You probably saw the picture on the front page of every newspaper in the country this morning, or at least caught the video on YouTube…
An Antares rocket, bound for the International Space Station (ISS), exploded shortly after leaving the launch pad on Tuesday evening.
Luckily, it was an unmanned rocket, and no one was hurt on the ground. Additionally, the ISS is well supplied to withstand a cargo delivery delay.
So while the astronauts may not get the Halloween treats that were on board the supply ship, they’re not in any danger.
The same can’t be said of Orbital Sciences (ORB), though.
The company made the Antares rocket – and predictably, the stock is getting crushed today, as the media savages the firm, as well as the entire philosophy of private space launches.
Is the panic justified?
Don’t Believe the Hype
Clearly, the right time to sell an airline or spaceship company stock is the day before a crash, not after.
But obviously, it’s impossible to predict such events… and investors are dumping shares now because they believe Antares is a flawed vehicle.
This is harsh.
Antares has had four successful launches. Plus, no one definitively knows what caused yesterday’s launch failure… and selling on partial information is rarely a good idea.
That said, investors are also concerned about Orbital’s upcoming merger with Alliant Techsystems’ (ATK) launch business.
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You see, Alliant and Orbital plan to combine their aerospace businesses into a new company. The merger was supposed to close by the end of the year, but executives recently said the deal may not conclude until January because of regulatory delays.
But in light of yesterday’s rocket failure, could the merger be called off altogether?
Possibly… but the United States (and other governments) needs Orbital around to maintain robust competition for launch vehicles and spacecraft.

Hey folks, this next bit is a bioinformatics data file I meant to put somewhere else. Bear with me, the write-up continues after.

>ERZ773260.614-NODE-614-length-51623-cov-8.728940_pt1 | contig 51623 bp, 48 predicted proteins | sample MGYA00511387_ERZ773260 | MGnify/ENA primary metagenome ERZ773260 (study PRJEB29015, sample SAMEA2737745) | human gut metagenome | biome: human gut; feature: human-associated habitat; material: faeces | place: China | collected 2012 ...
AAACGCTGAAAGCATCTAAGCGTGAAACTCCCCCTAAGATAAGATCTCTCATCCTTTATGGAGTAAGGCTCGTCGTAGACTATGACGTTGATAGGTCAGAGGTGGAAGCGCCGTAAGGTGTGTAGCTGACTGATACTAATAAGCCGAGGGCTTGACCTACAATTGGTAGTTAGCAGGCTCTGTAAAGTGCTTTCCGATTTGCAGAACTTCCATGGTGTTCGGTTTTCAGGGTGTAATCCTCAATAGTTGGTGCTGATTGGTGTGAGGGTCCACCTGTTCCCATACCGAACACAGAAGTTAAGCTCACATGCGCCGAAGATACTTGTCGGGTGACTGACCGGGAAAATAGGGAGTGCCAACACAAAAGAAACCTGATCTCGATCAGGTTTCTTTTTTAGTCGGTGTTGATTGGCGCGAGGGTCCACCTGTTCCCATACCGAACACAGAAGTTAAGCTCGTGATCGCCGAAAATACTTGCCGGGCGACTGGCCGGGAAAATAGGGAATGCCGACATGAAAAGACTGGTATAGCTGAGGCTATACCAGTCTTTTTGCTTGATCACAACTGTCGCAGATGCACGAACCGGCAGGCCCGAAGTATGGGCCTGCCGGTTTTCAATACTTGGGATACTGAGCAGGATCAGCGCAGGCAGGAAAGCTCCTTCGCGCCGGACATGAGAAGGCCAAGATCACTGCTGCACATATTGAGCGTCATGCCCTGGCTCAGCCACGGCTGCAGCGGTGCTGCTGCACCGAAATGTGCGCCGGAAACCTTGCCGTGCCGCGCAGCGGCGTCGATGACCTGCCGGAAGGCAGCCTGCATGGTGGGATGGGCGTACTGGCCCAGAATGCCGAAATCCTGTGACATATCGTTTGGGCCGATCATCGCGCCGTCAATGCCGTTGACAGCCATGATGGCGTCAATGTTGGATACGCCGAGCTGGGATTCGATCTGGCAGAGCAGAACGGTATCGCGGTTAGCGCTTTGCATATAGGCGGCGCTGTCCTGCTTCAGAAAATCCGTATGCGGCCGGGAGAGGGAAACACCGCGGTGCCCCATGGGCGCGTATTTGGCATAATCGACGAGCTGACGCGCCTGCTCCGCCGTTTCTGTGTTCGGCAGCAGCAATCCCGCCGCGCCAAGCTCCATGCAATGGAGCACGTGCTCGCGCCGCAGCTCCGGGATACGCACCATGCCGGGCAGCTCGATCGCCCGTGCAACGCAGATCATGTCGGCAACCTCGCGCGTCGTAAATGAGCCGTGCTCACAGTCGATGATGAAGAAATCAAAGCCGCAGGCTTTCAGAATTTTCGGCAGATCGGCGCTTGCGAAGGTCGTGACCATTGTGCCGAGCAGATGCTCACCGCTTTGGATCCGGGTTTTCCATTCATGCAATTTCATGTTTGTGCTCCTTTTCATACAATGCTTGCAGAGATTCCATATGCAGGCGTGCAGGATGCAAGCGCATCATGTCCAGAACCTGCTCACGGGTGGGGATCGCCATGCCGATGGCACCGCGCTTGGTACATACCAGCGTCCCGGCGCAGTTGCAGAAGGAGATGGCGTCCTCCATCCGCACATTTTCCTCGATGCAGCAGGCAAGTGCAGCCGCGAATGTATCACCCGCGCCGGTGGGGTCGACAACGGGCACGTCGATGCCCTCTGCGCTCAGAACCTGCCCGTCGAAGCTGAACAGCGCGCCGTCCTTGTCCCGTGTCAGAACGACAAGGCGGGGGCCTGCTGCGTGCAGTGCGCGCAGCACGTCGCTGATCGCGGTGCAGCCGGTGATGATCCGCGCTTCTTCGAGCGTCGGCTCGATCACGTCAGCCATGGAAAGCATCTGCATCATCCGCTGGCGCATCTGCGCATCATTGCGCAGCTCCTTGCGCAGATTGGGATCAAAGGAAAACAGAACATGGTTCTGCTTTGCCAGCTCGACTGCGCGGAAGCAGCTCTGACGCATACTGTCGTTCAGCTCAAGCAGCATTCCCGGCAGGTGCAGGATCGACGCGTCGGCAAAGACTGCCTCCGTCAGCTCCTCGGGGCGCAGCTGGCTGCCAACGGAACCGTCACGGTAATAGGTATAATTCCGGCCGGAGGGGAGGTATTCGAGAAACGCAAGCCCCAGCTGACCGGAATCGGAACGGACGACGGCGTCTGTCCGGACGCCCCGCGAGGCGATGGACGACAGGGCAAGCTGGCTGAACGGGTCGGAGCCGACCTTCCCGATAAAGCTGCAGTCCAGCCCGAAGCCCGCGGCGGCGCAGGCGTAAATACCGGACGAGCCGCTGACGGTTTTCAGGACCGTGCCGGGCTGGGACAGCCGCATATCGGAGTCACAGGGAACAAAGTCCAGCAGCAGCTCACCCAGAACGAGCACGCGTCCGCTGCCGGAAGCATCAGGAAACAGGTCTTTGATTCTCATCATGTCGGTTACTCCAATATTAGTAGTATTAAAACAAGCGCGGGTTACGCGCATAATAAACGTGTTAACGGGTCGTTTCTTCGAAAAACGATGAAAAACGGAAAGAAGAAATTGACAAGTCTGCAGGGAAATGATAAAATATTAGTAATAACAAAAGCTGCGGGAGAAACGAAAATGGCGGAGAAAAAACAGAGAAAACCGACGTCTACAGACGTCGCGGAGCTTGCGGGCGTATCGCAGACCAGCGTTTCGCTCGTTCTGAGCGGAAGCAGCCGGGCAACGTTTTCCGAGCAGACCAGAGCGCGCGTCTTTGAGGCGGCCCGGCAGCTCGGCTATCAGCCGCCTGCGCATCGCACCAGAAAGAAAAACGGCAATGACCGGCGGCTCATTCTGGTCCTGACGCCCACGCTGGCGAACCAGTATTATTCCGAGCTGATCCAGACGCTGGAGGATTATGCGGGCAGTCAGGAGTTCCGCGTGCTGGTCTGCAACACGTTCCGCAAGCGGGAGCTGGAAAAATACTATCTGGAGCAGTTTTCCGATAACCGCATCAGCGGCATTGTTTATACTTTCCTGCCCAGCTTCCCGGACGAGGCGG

Meanwhile, the Financial Times seems to suggest that the government will reconsider privately contracting space launches.
The fact is, launch vehicles and spacecraft have always been built by private contractors. Alan Shepherd even joked to reporters that his rocket was built by the lowest bidder way back in 1961. So even if the government retakes control of flight management – which is unlikely – companies like Orbital will still make the machines.
Therefore, even after the crash, the merger makes sense for Alliant, Orbital, and the government.
But does that mean Orbital is a good investment?
Invest If You Dare…
Ultimately, it’s hard to recommend this company for long-term investors. With revenue flat for five years, Orbital has had trouble creating momentum. Plus, it faces fierce new competitors like Elon Musk’s SpaceX.
Yesterday’s crash certainly won’t help its prospects, either.
Therefore, long-term investors should wait until the merger occurs to see what the combined Alliant-Orbital partnership can do.
On the other hand, traders with strong stomachs could make some money by jumping into a contrarian trade and buy shares amid today’s panic selling. Soon, this failure to launch will be in the past, and investors will again focus on whatever they liked about Orbital before the crash.